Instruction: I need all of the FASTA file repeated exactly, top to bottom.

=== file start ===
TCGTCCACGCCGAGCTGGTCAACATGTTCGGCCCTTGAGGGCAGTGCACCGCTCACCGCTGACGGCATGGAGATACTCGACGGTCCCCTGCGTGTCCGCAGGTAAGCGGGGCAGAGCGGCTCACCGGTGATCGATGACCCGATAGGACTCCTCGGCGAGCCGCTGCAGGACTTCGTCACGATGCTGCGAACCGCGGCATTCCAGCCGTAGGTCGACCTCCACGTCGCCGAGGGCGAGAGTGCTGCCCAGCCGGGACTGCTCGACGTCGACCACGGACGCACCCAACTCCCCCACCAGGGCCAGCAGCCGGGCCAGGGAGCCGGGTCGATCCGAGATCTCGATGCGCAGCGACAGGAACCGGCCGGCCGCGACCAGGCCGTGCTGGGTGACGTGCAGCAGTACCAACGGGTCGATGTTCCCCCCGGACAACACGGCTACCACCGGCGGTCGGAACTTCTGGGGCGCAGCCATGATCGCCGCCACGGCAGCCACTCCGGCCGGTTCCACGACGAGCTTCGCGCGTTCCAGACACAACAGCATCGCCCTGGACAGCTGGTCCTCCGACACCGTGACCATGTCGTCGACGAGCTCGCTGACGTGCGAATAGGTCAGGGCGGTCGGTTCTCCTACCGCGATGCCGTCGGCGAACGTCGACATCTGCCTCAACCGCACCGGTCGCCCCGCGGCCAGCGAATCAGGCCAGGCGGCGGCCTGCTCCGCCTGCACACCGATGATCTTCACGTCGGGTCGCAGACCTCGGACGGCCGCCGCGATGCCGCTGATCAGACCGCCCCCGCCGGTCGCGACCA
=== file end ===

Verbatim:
TCGTCCACGCCGAGCTGGTCAACATGTTCGGCCCTTGAGGGCAGTGCACCGCTCACCGCTGACGGCATGGAGATACTCGACGGTCCCCTGCGTGTCCGCAGGTAAGCGGGGCAGAGCGGCTCACCGGTGATCGATGACCCGATAGGACTCCTCGGCGAGCCGCTGCAGGACTTCGTCACGATGCTGCGAACCGCGGCATTCCAGCCGTAGGTCGACCTCCACGTCGCCGAGGGCGAGAGTGCTGCCCAGCCGGGACTGCTCGACGTCGACCACGGACGCACCCAACTCCCCCACCAGGGCCAGCAGCCGGGCCAGGGAGCCGGGTCGATCCGAGATCTCGATGCGCAGCGACAGGAACCGGCCGGCCGCGACCAGGCCGTGCTGGGTGACGTGCAGCAGTACCAACGGGTCGATGTTCCCCCCGGACAACACGGCTACCACCGGCGGTCGGAACTTCTGGGGCGCAGCCATGATCGCCGCCACGGCAGCCACTCCGGCCGGTTCCACGACGAGCTTCGCGCGTTCCAGACACAACAGCATCGCCCTGGACAGCTGGTCCTCCGACACCGTGACCATGTCGTCGACGAGCTCGCTGACGTGCGAATAGGTCAGGGCGGTCGGTTCTCCTACCGCGATGCCGTCGGCGAACGTCGACATCTGCCTCAACCGCACCGGTCGCCCCGCGGCCAGCGAATCAGGCCAGGCGGCGGCCTGCTCCGCCTGCACACCGATGATCTTCACGTCGGGTCGCAGACCTCGGACGGCCGCCGCGATGCCGCTGATCAGACCGCCCCCGCCGGTCGCGACCA